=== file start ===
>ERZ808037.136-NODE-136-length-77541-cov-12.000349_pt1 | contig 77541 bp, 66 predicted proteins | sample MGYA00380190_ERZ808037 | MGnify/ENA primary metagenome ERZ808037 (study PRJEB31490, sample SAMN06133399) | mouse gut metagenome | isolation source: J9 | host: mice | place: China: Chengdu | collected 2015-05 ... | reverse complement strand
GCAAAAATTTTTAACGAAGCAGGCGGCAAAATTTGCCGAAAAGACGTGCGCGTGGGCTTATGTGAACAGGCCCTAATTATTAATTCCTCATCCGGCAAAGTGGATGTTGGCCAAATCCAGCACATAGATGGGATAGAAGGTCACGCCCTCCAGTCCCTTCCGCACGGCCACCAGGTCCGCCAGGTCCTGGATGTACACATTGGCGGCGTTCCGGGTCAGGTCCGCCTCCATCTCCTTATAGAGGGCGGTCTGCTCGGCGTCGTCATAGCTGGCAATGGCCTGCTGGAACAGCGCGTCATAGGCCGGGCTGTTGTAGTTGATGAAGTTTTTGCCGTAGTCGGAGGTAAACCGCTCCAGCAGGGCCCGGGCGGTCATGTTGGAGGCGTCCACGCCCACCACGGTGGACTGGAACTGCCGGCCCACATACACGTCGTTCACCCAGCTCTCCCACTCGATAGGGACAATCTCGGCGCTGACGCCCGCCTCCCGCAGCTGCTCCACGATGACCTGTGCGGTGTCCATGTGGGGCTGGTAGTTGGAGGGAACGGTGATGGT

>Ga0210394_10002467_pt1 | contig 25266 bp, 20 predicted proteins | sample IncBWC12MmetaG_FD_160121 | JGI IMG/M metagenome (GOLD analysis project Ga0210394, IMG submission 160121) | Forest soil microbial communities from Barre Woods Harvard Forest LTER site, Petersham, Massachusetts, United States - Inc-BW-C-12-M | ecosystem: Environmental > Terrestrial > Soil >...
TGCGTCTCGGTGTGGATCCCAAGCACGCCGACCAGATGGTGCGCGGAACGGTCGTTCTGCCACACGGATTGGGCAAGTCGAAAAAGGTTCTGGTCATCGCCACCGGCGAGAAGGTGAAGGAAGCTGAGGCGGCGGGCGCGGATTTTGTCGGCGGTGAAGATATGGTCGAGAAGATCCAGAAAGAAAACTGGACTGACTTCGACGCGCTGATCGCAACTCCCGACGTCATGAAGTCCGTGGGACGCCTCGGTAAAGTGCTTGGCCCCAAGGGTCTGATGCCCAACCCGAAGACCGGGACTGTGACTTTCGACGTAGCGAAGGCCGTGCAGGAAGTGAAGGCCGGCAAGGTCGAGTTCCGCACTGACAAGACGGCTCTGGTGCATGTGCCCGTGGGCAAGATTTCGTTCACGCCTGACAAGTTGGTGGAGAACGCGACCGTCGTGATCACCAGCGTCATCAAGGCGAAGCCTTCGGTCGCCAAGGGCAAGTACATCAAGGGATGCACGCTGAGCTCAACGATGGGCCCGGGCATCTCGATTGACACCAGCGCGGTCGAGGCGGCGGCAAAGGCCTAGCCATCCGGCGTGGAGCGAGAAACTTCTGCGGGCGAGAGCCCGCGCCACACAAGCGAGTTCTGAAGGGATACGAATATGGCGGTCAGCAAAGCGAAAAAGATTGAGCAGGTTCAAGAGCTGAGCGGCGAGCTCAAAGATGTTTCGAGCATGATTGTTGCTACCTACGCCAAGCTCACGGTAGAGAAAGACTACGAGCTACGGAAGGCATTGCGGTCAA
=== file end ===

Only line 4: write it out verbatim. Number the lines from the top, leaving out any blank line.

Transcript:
TGCGTCTCGGTGTGGATCCCAAGCACGCCGACCAGATGGTGCGCGGAACGGTCGTTCTGCCACACGGATTGGGCAAGTCGAAAAAGGTTCTGGTCATCGCCACCGGCGAGAAGGTGAAGGAAGCTGAGGCGGCGGGCGCGGATTTTGTCGGCGGTGAAGATATGGTCGAGAAGATCCAGAAAGAAAACTGGACTGACTTCGACGCGCTGATCGCAACTCCCGACGTCATGAAGTCCGTGGGACGCCTCGGTAAAGTGCTTGGCCCCAAGGGTCTGATGCCCAACCCGAAGACCGGGACTGTGACTTTCGACGTAGCGAAGGCCGTGCAGGAAGTGAAGGCCGGCAAGGTCGAGTTCCGCACTGACAAGACGGCTCTGGTGCATGTGCCCGTGGGCAAGATTTCGTTCACGCCTGACAAGTTGGTGGAGAACGCGACCGTCGTGATCACCAGCGTCATCAAGGCGAAGCCTTCGGTCGCCAAGGGCAAGTACATCAAGGGATGCACGCTGAGCTCAACGATGGGCCCGGGCATCTCGATTGACACCAGCGCGGTCGAGGCGGCGGCAAAGGCCTAGCCATCCGGCGTGGAGCGAGAAACTTCTGCGGGCGAGAGCCCGCGCCACACAAGCGAGTTCTGAAGGGATACGAATATGGCGGTCAGCAAAGCGAAAAAGATTGAGCAGGTTCAAGAGCTGAGCGGCGAGCTCAAAGATGTTTCGAGCATGATTGTTGCTACCTACGCCAAGCTCACGGTAGAGAAAGACTACGAGCTACGGAAGGCATTGCGGTCAA